Q: As a follow-up, come January 11. Do you believe Bab al-Hawa should be open or closed?

A: Come January 11? Let it come. Let's wait a little bit.

Q: Since we are at the end of the year and it's a little philosophical. You mentioned China. We know that at the UN you often vote as a bloc geopolitically. How do you describe the relation between Russia and China and a little bit of the history of how we got here? And also how does it relate to the United States?

A: You want history from me? Ok. As you know, our relations with China were not very positive at the moment of dissolution of the Soviet Union. But gradually we started to understand each other much better. Nowadays China is our strategic partner and our most important neighbor-country. China is our most considerable trading partner, and this is enough to pay closest possible attention to the relations with this country.

That's why we made our choice. It was not conditional on all this rift with the West that we experienced at the beginning of the 2010s. It's an issue in itself, so we had to make this pivot towards the East. It was long overdue, regardless of our relations with the West. And again, it's not at the expense of our relations with the West. But the West is turning a blind eye and deaf ear to our positions, preoccupations, and priorities.

That's why we value very much the attitude that our Chinese partners display towards us. We discuss international issues and issues of regional cooperation in a very good spirit, very open-mindedly. There is no mutual pressure, and that allows us to coordinate closely on many issues of international agenda, which we view either identically or very, very similarly. And this, of course, makes us optimistic about our relations with China.

We think that the whole world should benefit from good relations between Russia and China in the regional and in global dimension. So this is an undoubtedly positive trend.

Q: Turkey and Armenia have recently appointed special envoys to normalize relations, and the two countries plan to have talks, possibly in Moscow. No date has been set yet. So my question is, are there any discussions as to when these talks are planned? Do you know? Can you give us a date? Also, does Russia plan to contribute in addition to hosting these talks?

A: It's difficult for me to comment on behalf of my Armenian and Turkish colleagues about the contents of their possible negotiations, the agenda and so on. I don't think we're involved to that extent, but I can definitely tell you that we welcome it. We think that we are in favor of closer regional engagement and we would be very much welcoming the mending of Turkish-Armenian relations. That's why I'm not surprised that the meeting is supposed to take place in Moscow. We are good partners, both with Turkey and with Armenia.

We have been promoting the intensification and improvement of regional ties of economic networks in the region in the context of Armenia-Azerbaijan conflict recently. This was part of the settlement package to establish closer neighborly ties between the two countries, and we very much promote this process. So Turkey was always kept in mind while we were working on these arrangements and of course we are keeping our fingers crossed because it happened before and this is a very fragile process.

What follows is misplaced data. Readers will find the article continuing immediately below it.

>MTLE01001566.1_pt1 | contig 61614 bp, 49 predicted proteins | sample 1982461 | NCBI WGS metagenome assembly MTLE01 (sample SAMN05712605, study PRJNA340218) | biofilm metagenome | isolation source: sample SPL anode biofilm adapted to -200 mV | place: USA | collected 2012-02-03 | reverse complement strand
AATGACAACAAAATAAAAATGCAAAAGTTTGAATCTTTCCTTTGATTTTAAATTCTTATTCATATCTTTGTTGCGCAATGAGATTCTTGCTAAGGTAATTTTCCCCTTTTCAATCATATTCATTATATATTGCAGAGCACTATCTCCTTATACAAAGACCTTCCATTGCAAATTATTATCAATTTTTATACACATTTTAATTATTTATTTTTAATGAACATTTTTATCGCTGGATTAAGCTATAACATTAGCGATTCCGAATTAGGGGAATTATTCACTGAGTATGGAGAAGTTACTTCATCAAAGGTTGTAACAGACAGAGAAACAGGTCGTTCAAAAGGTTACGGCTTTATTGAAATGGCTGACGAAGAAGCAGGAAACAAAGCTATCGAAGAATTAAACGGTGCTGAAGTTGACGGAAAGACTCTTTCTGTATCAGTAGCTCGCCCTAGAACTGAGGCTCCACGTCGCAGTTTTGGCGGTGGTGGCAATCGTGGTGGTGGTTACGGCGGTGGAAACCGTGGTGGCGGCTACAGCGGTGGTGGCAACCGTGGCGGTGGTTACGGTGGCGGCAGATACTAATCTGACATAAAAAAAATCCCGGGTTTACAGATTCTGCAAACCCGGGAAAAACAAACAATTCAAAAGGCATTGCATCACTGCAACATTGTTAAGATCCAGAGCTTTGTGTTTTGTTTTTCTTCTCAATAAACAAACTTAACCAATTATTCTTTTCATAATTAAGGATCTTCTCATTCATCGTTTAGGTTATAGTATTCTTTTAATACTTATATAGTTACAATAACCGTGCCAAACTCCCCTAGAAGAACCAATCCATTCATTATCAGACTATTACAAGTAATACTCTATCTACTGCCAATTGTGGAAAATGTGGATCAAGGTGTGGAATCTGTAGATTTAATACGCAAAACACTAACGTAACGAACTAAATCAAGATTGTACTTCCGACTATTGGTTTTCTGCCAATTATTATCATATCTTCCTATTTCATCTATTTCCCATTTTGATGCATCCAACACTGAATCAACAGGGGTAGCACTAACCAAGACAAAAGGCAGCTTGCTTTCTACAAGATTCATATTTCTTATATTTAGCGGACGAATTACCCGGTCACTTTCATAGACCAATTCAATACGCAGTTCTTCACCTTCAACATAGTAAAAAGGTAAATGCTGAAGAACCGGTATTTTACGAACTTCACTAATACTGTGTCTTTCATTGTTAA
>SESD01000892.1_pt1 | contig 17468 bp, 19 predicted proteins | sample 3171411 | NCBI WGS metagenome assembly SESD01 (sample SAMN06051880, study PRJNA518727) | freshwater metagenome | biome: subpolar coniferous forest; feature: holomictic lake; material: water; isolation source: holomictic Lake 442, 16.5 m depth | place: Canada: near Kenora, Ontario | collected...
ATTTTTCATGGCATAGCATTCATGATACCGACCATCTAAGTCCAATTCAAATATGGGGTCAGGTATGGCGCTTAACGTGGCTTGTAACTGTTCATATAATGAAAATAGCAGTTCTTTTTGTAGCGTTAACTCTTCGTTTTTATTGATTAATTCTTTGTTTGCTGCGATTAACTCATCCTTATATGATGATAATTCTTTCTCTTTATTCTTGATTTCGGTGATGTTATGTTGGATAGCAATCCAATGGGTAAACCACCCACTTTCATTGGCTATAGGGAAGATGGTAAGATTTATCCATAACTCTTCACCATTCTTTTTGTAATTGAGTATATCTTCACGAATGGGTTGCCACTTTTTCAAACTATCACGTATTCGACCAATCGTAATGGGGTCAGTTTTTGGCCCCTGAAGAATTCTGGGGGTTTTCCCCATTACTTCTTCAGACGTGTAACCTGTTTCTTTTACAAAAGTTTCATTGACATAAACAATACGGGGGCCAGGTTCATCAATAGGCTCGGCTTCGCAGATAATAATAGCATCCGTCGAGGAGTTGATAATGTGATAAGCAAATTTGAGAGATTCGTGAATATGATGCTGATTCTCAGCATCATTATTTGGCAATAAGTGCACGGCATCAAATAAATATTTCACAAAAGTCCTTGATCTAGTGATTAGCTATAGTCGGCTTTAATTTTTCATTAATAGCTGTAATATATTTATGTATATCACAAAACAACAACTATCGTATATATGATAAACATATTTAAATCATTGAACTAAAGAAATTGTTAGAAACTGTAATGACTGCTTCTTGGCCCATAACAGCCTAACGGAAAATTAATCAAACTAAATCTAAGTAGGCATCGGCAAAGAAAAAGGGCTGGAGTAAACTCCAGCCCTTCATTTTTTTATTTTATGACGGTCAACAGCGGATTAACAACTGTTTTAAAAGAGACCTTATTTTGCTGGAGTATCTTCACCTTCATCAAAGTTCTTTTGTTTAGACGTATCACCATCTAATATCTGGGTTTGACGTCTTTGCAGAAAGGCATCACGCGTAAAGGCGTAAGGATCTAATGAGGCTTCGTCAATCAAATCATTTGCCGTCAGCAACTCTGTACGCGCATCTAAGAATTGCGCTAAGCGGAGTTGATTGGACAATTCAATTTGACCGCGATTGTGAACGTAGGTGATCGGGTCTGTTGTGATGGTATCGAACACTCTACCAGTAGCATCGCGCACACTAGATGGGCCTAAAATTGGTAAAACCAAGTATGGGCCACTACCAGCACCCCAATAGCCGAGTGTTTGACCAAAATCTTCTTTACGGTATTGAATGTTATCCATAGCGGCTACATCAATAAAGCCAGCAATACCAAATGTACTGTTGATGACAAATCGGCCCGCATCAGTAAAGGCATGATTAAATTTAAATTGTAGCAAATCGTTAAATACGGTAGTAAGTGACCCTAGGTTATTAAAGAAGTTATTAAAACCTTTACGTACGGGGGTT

Still, there is very little trust among the parties and a lot of suspicion. So we need to overcome this. And if we do, then of course, (I have repeated this several times during this press conference in different contexts, but) the whole world will benefit from this reestablishment of normal neighborly relations between Armenia and Turkey. But again, we are quite far from this. Let's move step by step and encourage possible openings of the two countries towards each other.

Q: Can you look into your crystal ball for the New Year? The obstacles and demands for the JCPOA seem to grow daily on all sides. Do you by any chance, see it? Is there an opportunity for an agreement this year, or is that going to drag out?

A: You know, I am a very big optimist by nature. That's my problem sometimes. So I am very optimistic towards a lot of situations. And I think it's an easier way to live. So I strongly believe that we will succeed relaunching the JCPOA. We have had a very rocky time this year. First of all, we are waiting for the Biden Administration to come back on board. It was a long process lasting for about five months. Then there were elections in Iran and the new Iranian team was formed.

Now the Iranian team is back there and this is the time for really meaningful and substantial discussions. And as far as I am informed, these discussions are going on. As far as i remember, yesterday the eighth round of JCPOA talks was resumed. We have very good professional team in Vienna, headed by Ambassador Mikhail Ulyanov, my good friend. I am very confident in their diplomatic skills and I know it's not an easy exercise and not an easy ride, but I'm very optimistic.

I think that we have all the necessary conditions for a long awaited success, at which point we could announce that JCPOA is back on track, which will contribute to dissolving tensions in the region.

Q: Demands keep increasing on all sides. I just wonder, how anyone can overcome these obstacles in a very short, well, in a meaningful period of time.

A: That's our job as diplomats to make demands and to accommodate them and then to come to a certain common ground and compromise. That's why there is nothing extraordinary in all sides formulating their demands during the negotiations. That's what the negotiations are for. So I am absolutely sure that my colleagues in Vienna, I mean, not only Russian colleagues, but others are keeping good hold of the situation and will not let it go without control. That's my confidence and that's what my crystal ball tells me.